FIG. 4 is an exploded view of the container illustrated in FIGS. 2 and 3;
FIG. 5 is a top view of another embodiment of a container in accordance with the invention; and
FIG. 6 is a side view of an additional embodiment of a container in accordance with the invention.
Reference is now made to FIG. 1 of the drawing, a schematic diagram of a portion of a typical prior art incinerator system including rotary kiln 11 and afterburner 12. Rotary kiln 11 includes cylinder 14 having a generally horizontal axis that is inclined slightly downwardly between cylinder inlet end 15 and outlet end 16. At inlet end 15 is primary flame source 9. Hazardous organic liquid-like waste in containers is supplied to inlet 15. The waste, containers and sorbent for the waste in the containers are incinerated in cylinder 14 to produce combustion products and solids that flow to outlet end 16.
Typically, cylinder 14 has a diameter of 10 to 20 feet and a length to diameter ratio of about 3-4 to 1. Cylinder 14 is turned about its longitudinal axis at a rate of about one cycle in five minutes. The usual resident time of solid material in cylinder 14 is about 30 to 35 minutes. Typically, the cross sectional area of cylinder 14 occupied by solids is approximately 1 to 2%. The containers of hazardous material are from time to time or periodically supplied to inlet 15. For liquid-like hazardous organic waste, which is itself a fuel for the primary flame of source 9, the combustion products in the cylinder are typically 80% nitrogen, 10% oxygen, 5% carbon dioxide, the balance being water vapor and trace components. The hazardous, organic liquid-like waste, the container in which it is located and a sorbent (e.g., ground corn cobs, sawdust or vermiculite) in the container for the waste are burned to form the combustion products, as well as ash residue 20 that generally sits on the lowest surfaces of the wall of cylinder 14. Each container, when initially introduced into cylinder 14, quickly rolls onto its sidewall, which is made of metal, plastic or plastic coated cardboard. The sidewall is quickly consumed, followed by vaporization and combustion of the hazardous waste and the sorbent. The ash residue flows by gravity and kiln rotation from inlet end 15 to outlet end 16 and into bottom ash receiver 17. The gaseous combustion products and fly ash flow from outlet end 16 to afterburner 12 through conduit 18. The gaseous products and fly ash are further burned in afterburner 12 and ultimately emitted to the atmosphere, after passing through conduit 19 and other pollution control processors.
In the prior art, when drums of liquid-like (the term "liquid-like" is used in the specification and claims to denote a material that is a liquid or a solid that can be poured in a manner similar to a liquid), organic hazardous waste are applied to inlet 15, there is usually a transient gas puff, having a duration of several minutes, in conduit 18. The transient gas puff results from depletion and displacement of excess oxygen from flame source 9 and includes undestroyed principal organic hazardous constituents, products of incomplete combustion and organic particulate matter, i.e., soot or ash. If these species are not destroyed by afterburner 12 or captured by pollution control devices downstream of the afterburner, they basically cause a temporary failure of the incinerator system, such that hazardous gases are released to the atmosphere.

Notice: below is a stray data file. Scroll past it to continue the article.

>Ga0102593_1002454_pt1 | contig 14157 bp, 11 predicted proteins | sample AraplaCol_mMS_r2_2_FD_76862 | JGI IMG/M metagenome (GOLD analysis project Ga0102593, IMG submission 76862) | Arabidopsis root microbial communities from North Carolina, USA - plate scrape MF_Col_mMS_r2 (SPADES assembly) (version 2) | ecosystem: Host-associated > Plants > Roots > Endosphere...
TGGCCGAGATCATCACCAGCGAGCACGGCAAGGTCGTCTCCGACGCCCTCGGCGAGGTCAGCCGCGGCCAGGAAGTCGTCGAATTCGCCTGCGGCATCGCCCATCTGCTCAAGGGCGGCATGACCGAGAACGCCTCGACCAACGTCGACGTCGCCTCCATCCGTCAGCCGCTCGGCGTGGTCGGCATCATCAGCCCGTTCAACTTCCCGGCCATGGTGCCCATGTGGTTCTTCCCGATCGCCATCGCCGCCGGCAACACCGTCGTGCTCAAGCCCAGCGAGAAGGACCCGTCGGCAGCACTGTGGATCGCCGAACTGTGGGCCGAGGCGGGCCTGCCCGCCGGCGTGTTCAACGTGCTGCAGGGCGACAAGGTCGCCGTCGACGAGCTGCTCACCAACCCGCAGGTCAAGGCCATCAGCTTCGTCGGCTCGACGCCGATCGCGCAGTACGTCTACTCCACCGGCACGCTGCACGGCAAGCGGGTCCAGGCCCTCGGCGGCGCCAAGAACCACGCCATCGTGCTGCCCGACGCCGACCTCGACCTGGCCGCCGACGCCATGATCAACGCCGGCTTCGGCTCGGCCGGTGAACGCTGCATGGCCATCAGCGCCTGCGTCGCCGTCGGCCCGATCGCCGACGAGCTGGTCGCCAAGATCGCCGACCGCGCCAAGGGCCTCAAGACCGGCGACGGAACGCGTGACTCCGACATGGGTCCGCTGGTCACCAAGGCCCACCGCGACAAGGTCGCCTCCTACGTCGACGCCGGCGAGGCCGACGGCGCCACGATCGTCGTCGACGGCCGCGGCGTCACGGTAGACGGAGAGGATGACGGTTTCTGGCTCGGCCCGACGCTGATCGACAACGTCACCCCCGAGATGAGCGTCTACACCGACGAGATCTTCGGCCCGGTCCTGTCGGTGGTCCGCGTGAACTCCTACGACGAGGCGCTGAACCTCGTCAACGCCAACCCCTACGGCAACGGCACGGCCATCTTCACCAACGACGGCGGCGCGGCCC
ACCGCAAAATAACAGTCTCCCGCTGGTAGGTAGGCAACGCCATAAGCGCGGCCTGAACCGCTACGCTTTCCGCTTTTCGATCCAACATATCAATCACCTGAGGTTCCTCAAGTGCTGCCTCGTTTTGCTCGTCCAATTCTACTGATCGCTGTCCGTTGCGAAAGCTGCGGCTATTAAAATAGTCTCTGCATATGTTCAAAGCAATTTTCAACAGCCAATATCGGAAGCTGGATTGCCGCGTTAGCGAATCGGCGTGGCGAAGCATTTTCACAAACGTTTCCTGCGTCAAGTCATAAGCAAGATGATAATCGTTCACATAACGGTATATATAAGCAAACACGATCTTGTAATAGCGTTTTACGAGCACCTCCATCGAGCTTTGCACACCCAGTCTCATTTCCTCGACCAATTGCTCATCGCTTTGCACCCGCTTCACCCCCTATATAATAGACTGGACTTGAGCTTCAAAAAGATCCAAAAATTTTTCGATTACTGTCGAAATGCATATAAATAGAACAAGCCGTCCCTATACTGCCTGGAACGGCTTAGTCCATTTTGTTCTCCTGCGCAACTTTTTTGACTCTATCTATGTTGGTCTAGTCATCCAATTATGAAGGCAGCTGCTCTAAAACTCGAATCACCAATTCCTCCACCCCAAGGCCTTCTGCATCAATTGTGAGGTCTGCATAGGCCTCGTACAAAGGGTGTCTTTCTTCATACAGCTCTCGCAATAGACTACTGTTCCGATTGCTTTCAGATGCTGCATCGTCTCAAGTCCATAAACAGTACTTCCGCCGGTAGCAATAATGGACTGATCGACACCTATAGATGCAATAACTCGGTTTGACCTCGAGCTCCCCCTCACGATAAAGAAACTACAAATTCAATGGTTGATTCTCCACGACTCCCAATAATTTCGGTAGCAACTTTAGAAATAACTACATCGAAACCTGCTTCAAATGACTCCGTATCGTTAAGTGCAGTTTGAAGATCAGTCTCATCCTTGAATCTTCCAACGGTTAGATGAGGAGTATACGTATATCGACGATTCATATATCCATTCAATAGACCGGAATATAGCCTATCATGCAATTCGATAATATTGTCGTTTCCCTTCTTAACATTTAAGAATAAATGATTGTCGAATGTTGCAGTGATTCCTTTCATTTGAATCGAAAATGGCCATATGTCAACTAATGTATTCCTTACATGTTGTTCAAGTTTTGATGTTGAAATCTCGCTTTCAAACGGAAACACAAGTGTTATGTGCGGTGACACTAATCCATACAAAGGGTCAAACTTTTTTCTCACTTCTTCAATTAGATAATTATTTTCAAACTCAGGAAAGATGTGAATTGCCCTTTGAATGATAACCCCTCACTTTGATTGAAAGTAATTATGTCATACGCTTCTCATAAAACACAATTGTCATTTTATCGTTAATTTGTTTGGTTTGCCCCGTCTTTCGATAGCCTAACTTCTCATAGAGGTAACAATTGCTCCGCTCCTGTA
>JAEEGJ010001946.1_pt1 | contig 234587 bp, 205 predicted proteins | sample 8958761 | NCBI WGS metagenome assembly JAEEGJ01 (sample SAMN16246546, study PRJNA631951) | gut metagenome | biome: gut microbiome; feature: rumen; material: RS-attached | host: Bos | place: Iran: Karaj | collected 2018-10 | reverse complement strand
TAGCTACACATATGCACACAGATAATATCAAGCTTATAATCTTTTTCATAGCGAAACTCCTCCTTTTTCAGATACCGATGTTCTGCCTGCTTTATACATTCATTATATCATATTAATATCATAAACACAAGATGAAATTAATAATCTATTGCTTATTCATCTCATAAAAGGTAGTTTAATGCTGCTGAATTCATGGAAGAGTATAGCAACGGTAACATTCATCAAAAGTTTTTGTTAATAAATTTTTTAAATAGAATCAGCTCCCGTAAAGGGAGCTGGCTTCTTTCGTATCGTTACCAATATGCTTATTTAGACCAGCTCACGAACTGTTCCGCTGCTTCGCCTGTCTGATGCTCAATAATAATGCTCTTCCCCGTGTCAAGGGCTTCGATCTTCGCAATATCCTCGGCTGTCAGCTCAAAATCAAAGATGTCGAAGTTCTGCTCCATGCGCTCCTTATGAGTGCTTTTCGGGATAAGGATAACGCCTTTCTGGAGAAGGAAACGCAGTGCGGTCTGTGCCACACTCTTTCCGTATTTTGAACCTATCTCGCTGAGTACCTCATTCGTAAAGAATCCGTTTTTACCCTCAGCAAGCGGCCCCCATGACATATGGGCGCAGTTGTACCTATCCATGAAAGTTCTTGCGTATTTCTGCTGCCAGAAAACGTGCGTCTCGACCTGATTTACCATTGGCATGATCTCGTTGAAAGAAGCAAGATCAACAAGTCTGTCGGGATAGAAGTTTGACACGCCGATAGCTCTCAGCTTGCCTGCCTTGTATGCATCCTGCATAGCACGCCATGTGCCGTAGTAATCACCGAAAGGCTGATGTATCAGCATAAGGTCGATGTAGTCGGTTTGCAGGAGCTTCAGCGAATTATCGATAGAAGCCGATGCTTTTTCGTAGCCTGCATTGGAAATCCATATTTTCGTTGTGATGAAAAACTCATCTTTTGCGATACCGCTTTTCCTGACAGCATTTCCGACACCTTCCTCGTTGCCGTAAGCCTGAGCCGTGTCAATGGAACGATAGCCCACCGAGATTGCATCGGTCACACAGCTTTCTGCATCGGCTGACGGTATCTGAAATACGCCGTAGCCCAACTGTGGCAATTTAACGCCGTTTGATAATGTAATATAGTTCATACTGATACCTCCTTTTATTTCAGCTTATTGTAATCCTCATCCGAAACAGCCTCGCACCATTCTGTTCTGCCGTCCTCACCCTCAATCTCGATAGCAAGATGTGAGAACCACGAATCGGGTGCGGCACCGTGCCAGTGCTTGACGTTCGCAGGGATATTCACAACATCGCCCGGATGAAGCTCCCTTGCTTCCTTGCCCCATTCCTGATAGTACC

Previously, attempts were made to control puffs by "rule of thumb" practices that incinerator operators incorporated into their activities, basically through experience and know-how. It has been shown that this is far from an optimum approach.
It has also been found that when the hazardous waste is packaged into steel drums, there is a potential for explosions if bung openings (the two normally capped holes in the top of a 55-gallon drum) are not opened to relieve pressures. Research we have conducted also has shown that plastic drums add significantly to the amount of material in emitted puffs because such drums have high heating values. Coated cardboard drums, however, add little additional mass to the transient puff but are quickly consumed and thereby permit the hazardous waste therein to form short duration puffs having significant amounts of incompletely incinerated hazardous waste.
In accordance with the present invention, the containers for the hazardous waste are configured in such a manner as to increase the time for the organic hazardous liquid-like waste to be converted into gaseous form, i.e., to decrease the rate at which the hazardous waste is transferred from a liquid-like or sorbed condition in the sorbent in the container to the gas phase. By increasing the time required to transfer the hazardous waste from the liquid-like or sorbed condition to the gaseous phase, the kiln environment is not overwhelmed by vaporizing organic hazardous material. Excess oxygen provided by the steady state burners comprising flame source 9 is then better able to keep up with the transient nature of the load. By decreasing the rate at which the hazardous waste is transferred from the liquid-like or sorbed condition to the gas phase, there is no significant effect on the quality of ash 20 because of the long residence time of the solids in cylinder 14.